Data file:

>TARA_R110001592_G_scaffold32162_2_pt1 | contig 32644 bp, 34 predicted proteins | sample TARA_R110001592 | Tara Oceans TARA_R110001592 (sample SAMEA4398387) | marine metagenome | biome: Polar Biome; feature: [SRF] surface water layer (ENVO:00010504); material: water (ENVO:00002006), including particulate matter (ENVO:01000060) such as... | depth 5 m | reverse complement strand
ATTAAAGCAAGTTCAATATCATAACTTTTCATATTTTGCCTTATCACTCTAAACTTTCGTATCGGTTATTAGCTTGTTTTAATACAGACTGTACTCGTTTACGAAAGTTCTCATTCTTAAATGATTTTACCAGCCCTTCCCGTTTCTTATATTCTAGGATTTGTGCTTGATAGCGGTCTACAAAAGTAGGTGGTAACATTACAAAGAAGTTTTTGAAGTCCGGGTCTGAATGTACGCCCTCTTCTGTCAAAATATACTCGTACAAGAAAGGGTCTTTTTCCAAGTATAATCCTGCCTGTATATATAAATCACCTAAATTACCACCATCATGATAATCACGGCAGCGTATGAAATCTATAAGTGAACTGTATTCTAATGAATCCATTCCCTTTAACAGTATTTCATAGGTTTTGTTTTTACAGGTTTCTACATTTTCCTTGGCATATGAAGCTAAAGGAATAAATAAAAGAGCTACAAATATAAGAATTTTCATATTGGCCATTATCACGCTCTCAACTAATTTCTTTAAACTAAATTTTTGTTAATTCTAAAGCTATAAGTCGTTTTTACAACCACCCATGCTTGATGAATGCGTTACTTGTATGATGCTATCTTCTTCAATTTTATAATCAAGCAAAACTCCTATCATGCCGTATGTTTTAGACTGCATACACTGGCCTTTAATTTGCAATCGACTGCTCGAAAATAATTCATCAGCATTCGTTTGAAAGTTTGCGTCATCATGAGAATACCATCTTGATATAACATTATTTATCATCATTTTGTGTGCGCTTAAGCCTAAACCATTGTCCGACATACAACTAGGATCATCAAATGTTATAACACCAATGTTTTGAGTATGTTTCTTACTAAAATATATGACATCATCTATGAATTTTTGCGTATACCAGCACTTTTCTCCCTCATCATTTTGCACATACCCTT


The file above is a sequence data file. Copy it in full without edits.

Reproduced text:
>TARA_R110001592_G_scaffold32162_2_pt1 | contig 32644 bp, 34 predicted proteins | sample TARA_R110001592 | Tara Oceans TARA_R110001592 (sample SAMEA4398387) | marine metagenome | biome: Polar Biome; feature: [SRF] surface water layer (ENVO:00010504); material: water (ENVO:00002006), including particulate matter (ENVO:01000060) such as... | depth 5 m | reverse complement strand
ATTAAAGCAAGTTCAATATCATAACTTTTCATATTTTGCCTTATCACTCTAAACTTTCGTATCGGTTATTAGCTTGTTTTAATACAGACTGTACTCGTTTACGAAAGTTCTCATTCTTAAATGATTTTACCAGCCCTTCCCGTTTCTTATATTCTAGGATTTGTGCTTGATAGCGGTCTACAAAAGTAGGTGGTAACATTACAAAGAAGTTTTTGAAGTCCGGGTCTGAATGTACGCCCTCTTCTGTCAAAATATACTCGTACAAGAAAGGGTCTTTTTCCAAGTATAATCCTGCCTGTATATATAAATCACCTAAATTACCACCATCATGATAATCACGGCAGCGTATGAAATCTATAAGTGAACTGTATTCTAATGAATCCATTCCCTTTAACAGTATTTCATAGGTTTTGTTTTTACAGGTTTCTACATTTTCCTTGGCATATGAAGCTAAAGGAATAAATAAAAGAGCTACAAATATAAGAATTTTCATATTGGCCATTATCACGCTCTCAACTAATTTCTTTAAACTAAATTTTTGTTAATTCTAAAGCTATAAGTCGTTTTTACAACCACCCATGCTTGATGAATGCGTTACTTGTATGATGCTATCTTCTTCAATTTTATAATCAAGCAAAACTCCTATCATGCCGTATGTTTTAGACTGCATACACTGGCCTTTAATTTGCAATCGACTGCTCGAAAATAATTCATCAGCATTCGTTTGAAAGTTTGCGTCATCATGAGAATACCATCTTGATATAACATTATTTATCATCATTTTGTGTGCGCTTAAGCCTAAACCATTGTCCGACATACAACTAGGATCATCAAATGTTATAACACCAATGTTTTGAGTATGTTTCTTACTAAAATATATGACATCATCTATGAATTTTTGCGTATACCAGCACTTTTCTCCCTCATCATTTTGCACATACCCTT